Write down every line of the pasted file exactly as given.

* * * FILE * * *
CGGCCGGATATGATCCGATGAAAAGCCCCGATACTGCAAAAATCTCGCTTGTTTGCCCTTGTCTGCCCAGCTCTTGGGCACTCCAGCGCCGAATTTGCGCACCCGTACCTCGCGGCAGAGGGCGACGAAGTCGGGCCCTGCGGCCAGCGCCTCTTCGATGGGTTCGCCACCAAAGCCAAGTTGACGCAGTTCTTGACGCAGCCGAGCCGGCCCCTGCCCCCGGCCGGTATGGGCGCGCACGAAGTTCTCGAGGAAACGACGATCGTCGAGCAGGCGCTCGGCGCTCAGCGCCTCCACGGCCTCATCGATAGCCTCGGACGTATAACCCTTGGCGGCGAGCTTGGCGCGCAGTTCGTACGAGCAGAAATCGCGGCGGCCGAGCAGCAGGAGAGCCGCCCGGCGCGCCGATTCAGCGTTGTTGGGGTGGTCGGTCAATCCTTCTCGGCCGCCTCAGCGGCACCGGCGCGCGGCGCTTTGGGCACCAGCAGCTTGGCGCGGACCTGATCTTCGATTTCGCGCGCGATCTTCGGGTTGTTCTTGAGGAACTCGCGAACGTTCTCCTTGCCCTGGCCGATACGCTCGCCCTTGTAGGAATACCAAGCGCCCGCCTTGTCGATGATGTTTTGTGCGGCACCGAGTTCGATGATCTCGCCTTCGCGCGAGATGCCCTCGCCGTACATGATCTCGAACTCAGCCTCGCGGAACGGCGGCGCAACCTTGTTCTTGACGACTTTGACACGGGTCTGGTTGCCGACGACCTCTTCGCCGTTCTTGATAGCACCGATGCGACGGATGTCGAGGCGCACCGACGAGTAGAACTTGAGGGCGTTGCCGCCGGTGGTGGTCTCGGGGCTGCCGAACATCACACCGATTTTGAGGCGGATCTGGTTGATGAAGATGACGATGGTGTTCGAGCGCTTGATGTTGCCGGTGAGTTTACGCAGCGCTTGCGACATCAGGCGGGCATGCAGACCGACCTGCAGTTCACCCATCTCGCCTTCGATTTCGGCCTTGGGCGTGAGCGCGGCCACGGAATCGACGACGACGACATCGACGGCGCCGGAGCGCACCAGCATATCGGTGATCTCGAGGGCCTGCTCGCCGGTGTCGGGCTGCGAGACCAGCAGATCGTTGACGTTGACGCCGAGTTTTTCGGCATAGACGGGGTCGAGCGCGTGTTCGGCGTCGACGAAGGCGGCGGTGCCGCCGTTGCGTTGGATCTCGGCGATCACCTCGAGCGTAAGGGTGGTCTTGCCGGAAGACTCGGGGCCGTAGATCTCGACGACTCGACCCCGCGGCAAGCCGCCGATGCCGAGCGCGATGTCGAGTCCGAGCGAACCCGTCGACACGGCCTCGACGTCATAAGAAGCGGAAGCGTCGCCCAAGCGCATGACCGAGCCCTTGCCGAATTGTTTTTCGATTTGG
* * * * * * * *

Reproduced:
CGGCCGGATATGATCCGATGAAAAGCCCCGATACTGCAAAAATCTCGCTTGTTTGCCCTTGTCTGCCCAGCTCTTGGGCACTCCAGCGCCGAATTTGCGCACCCGTACCTCGCGGCAGAGGGCGACGAAGTCGGGCCCTGCGGCCAGCGCCTCTTCGATGGGTTCGCCACCAAAGCCAAGTTGACGCAGTTCTTGACGCAGCCGAGCCGGCCCCTGCCCCCGGCCGGTATGGGCGCGCACGAAGTTCTCGAGGAAACGACGATCGTCGAGCAGGCGCTCGGCGCTCAGCGCCTCCACGGCCTCATCGATAGCCTCGGACGTATAACCCTTGGCGGCGAGCTTGGCGCGCAGTTCGTACGAGCAGAAATCGCGGCGGCCGAGCAGCAGGAGAGCCGCCCGGCGCGCCGATTCAGCGTTGTTGGGGTGGTCGGTCAATCCTTCTCGGCCGCCTCAGCGGCACCGGCGCGCGGCGCTTTGGGCACCAGCAGCTTGGCGCGGACCTGATCTTCGATTTCGCGCGCGATCTTCGGGTTGTTCTTGAGGAACTCGCGAACGTTCTCCTTGCCCTGGCCGATACGCTCGCCCTTGTAGGAATACCAAGCGCCCGCCTTGTCGATGATGTTTTGTGCGGCACCGAGTTCGATGATCTCGCCTTCGCGCGAGATGCCCTCGCCGTACATGATCTCGAACTCAGCCTCGCGGAACGGCGGCGCAACCTTGTTCTTGACGACTTTGACACGGGTCTGGTTGCCGACGACCTCTTCGCCGTTCTTGATAGCACCGATGCGACGGATGTCGAGGCGCACCGACGAGTAGAACTTGAGGGCGTTGCCGCCGGTGGTGGTCTCGGGGCTGCCGAACATCACACCGATTTTGAGGCGGATCTGGTTGATGAAGATGACGATGGTGTTCGAGCGCTTGATGTTGCCGGTGAGTTTACGCAGCGCTTGCGACATCAGGCGGGCATGCAGACCGACCTGCAGTTCACCCATCTCGCCTTCGATTTCGGCCTTGGGCGTGAGCGCGGCCACGGAATCGACGACGACGACATCGACGGCGCCGGAGCGCACCAGCATATCGGTGATCTCGAGGGCCTGCTCGCCGGTGTCGGGCTGCGAGACCAGCAGATCGTTGACGTTGACGCCGAGTTTTTCGGCATAGACGGGGTCGAGCGCGTGTTCGGCGTCGACGAAGGCGGCGGTGCCGCCGTTGCGTTGGATCTCGGCGATCACCTCGAGCGTAAGGGTGGTCTTGCCGGAAGACTCGGGGCCGTAGATCTCGACGACTCGACCCCGCGGCAAGCCGCCGATGCCGAGCGCGATGTCGAGTCCGAGCGAACCCGTCGACACGGCCTCGACGTCATAAGAAGCGGAAGCGTCGCCCAAGCGCATGACCGAGCCCTTGCCGAATTGTTTTTCGATTTGG